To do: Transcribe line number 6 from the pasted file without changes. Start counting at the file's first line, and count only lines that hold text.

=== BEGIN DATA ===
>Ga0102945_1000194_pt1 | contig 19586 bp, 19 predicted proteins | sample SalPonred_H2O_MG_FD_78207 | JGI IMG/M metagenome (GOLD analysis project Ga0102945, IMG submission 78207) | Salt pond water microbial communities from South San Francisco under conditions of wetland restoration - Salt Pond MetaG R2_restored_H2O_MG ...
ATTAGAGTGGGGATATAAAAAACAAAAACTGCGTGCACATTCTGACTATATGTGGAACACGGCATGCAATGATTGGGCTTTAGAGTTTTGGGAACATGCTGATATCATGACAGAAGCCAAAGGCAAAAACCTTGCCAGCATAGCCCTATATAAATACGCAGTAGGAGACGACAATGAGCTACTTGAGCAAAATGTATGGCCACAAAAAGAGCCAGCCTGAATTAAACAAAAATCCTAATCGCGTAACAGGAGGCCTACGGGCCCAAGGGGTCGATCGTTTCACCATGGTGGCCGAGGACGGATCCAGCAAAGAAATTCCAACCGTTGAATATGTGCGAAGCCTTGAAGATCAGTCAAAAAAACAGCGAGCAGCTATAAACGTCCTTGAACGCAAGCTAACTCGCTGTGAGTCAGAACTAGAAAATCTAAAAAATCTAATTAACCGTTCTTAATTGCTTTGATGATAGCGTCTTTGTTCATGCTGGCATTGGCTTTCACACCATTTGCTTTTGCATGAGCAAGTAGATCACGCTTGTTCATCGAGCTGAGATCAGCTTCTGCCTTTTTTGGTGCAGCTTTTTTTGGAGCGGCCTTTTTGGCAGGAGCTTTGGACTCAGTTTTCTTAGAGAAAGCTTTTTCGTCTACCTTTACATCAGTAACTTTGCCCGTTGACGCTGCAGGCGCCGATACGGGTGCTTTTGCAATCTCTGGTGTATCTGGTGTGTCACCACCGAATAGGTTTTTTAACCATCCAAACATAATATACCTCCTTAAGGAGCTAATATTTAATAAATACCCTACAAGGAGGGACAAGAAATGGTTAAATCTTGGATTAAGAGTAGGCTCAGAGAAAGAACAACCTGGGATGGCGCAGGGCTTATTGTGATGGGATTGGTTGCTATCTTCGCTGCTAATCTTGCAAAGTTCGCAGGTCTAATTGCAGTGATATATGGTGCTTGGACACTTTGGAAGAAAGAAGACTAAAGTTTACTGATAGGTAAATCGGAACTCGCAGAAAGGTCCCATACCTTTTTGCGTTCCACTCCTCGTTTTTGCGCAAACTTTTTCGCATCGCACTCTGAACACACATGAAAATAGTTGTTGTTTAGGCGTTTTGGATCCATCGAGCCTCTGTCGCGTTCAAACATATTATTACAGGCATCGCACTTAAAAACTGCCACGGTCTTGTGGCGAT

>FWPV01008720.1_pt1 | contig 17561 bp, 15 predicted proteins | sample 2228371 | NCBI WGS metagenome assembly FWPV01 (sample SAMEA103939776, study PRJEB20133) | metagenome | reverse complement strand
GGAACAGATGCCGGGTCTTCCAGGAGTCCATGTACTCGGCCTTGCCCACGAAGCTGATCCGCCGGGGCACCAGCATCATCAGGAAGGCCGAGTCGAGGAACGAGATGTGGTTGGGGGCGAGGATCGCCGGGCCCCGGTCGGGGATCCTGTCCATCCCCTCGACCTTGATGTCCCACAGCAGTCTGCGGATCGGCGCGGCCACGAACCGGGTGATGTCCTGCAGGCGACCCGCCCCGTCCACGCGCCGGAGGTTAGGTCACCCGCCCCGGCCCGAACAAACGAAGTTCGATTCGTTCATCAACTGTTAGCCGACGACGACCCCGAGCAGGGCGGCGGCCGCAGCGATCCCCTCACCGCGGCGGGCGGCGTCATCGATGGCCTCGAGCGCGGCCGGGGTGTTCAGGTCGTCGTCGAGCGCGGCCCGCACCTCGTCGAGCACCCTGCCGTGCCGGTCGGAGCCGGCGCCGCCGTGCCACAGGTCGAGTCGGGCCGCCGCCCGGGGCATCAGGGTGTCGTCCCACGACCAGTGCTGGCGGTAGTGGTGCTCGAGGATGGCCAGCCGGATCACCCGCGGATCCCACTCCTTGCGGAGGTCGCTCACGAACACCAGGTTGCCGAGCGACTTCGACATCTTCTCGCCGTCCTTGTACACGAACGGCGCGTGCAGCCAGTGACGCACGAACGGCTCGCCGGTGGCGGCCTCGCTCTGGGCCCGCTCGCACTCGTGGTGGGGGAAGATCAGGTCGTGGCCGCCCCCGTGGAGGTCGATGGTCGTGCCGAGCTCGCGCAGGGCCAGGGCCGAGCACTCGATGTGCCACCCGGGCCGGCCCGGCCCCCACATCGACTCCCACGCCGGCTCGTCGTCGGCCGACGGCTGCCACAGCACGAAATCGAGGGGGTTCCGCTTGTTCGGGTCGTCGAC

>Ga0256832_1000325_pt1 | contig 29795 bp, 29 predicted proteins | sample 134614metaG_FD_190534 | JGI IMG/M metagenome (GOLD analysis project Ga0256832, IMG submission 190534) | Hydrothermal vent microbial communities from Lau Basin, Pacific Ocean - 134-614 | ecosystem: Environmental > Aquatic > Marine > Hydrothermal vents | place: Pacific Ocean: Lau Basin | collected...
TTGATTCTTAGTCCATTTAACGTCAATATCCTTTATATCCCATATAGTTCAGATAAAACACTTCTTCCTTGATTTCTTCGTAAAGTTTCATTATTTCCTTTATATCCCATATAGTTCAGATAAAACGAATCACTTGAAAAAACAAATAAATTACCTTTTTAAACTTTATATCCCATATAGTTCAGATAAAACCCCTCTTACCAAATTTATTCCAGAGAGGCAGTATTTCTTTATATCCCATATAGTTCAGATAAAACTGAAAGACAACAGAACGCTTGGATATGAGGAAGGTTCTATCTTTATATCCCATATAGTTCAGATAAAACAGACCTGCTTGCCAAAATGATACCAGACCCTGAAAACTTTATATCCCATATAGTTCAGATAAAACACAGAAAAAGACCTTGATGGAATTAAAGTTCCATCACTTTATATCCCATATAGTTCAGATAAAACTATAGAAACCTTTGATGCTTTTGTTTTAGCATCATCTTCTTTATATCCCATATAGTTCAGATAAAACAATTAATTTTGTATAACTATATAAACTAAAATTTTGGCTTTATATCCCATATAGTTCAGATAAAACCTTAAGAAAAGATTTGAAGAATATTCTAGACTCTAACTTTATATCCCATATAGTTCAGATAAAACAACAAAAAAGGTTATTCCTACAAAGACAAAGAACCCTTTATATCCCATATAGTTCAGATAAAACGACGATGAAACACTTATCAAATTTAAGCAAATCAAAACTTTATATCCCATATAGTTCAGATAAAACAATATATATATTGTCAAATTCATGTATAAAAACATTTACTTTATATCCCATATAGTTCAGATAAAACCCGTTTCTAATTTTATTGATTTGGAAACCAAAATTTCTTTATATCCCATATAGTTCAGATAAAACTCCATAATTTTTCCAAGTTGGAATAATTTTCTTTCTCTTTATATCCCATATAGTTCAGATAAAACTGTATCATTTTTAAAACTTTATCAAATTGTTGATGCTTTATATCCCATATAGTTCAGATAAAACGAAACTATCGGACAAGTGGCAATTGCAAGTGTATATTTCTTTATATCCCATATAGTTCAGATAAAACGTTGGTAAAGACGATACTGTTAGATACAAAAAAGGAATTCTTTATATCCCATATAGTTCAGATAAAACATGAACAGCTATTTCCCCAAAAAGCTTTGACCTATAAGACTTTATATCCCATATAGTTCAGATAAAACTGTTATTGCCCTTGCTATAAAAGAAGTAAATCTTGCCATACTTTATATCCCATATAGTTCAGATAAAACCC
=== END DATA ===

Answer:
TTGATTCTTAGTCCATTTAACGTCAATATCCTTTATATCCCATATAGTTCAGATAAAACACTTCTTCCTTGATTTCTTCGTAAAGTTTCATTATTTCCTTTATATCCCATATAGTTCAGATAAAACGAATCACTTGAAAAAACAAATAAATTACCTTTTTAAACTTTATATCCCATATAGTTCAGATAAAACCCCTCTTACCAAATTTATTCCAGAGAGGCAGTATTTCTTTATATCCCATATAGTTCAGATAAAACTGAAAGACAACAGAACGCTTGGATATGAGGAAGGTTCTATCTTTATATCCCATATAGTTCAGATAAAACAGACCTGCTTGCCAAAATGATACCAGACCCTGAAAACTTTATATCCCATATAGTTCAGATAAAACACAGAAAAAGACCTTGATGGAATTAAAGTTCCATCACTTTATATCCCATATAGTTCAGATAAAACTATAGAAACCTTTGATGCTTTTGTTTTAGCATCATCTTCTTTATATCCCATATAGTTCAGATAAAACAATTAATTTTGTATAACTATATAAACTAAAATTTTGGCTTTATATCCCATATAGTTCAGATAAAACCTTAAGAAAAGATTTGAAGAATATTCTAGACTCTAACTTTATATCCCATATAGTTCAGATAAAACAACAAAAAAGGTTATTCCTACAAAGACAAAGAACCCTTTATATCCCATATAGTTCAGATAAAACGACGATGAAACACTTATCAAATTTAAGCAAATCAAAACTTTATATCCCATATAGTTCAGATAAAACAATATATATATTGTCAAATTCATGTATAAAAACATTTACTTTATATCCCATATAGTTCAGATAAAACCCGTTTCTAATTTTATTGATTTGGAAACCAAAATTTCTTTATATCCCATATAGTTCAGATAAAACTCCATAATTTTTCCAAGTTGGAATAATTTTCTTTCTCTTTATATCCCATATAGTTCAGATAAAACTGTATCATTTTTAAAACTTTATCAAATTGTTGATGCTTTATATCCCATATAGTTCAGATAAAACGAAACTATCGGACAAGTGGCAATTGCAAGTGTATATTTCTTTATATCCCATATAGTTCAGATAAAACGTTGGTAAAGACGATACTGTTAGATACAAAAAAGGAATTCTTTATATCCCATATAGTTCAGATAAAACATGAACAGCTATTTCCCCAAAAAGCTTTGACCTATAAGACTTTATATCCCATATAGTTCAGATAAAACTGTTATTGCCCTTGCTATAAAAGAAGTAAATCTTGCCATACTTTATATCCCATATAGTTCAGATAAAACCC